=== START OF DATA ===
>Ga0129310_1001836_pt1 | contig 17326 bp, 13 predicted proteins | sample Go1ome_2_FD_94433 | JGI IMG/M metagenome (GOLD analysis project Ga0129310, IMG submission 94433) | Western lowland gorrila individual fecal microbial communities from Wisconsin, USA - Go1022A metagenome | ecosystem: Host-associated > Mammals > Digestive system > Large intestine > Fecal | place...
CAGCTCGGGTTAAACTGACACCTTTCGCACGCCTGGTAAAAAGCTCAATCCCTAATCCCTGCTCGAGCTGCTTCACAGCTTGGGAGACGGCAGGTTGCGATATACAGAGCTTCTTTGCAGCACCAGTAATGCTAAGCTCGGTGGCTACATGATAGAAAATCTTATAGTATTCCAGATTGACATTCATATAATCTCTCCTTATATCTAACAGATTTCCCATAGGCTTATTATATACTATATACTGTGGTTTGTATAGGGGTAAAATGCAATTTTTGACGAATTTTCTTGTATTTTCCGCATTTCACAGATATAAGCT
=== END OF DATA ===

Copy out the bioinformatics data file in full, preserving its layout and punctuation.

>Ga0129310_1001836_pt1 | contig 17326 bp, 13 predicted proteins | sample Go1ome_2_FD_94433 | JGI IMG/M metagenome (GOLD analysis project Ga0129310, IMG submission 94433) | Western lowland gorrila individual fecal microbial communities from Wisconsin, USA - Go1022A metagenome | ecosystem: Host-associated > Mammals > Digestive system > Large intestine > Fecal | place...
CAGCTCGGGTTAAACTGACACCTTTCGCACGCCTGGTAAAAAGCTCAATCCCTAATCCCTGCTCGAGCTGCTTCACAGCTTGGGAGACGGCAGGTTGCGATATACAGAGCTTCTTTGCAGCACCAGTAATGCTAAGCTCGGTGGCTACATGATAGAAAATCTTATAGTATTCCAGATTGACATTCATATAATCTCTCCTTATATCTAACAGATTTCCCATAGGCTTATTATATACTATATACTGTGGTTTGTATAGGGGTAAAATGCAATTTTTGACGAATTTTCTTGTATTTTCCGCATTTCACAGATATAAGCT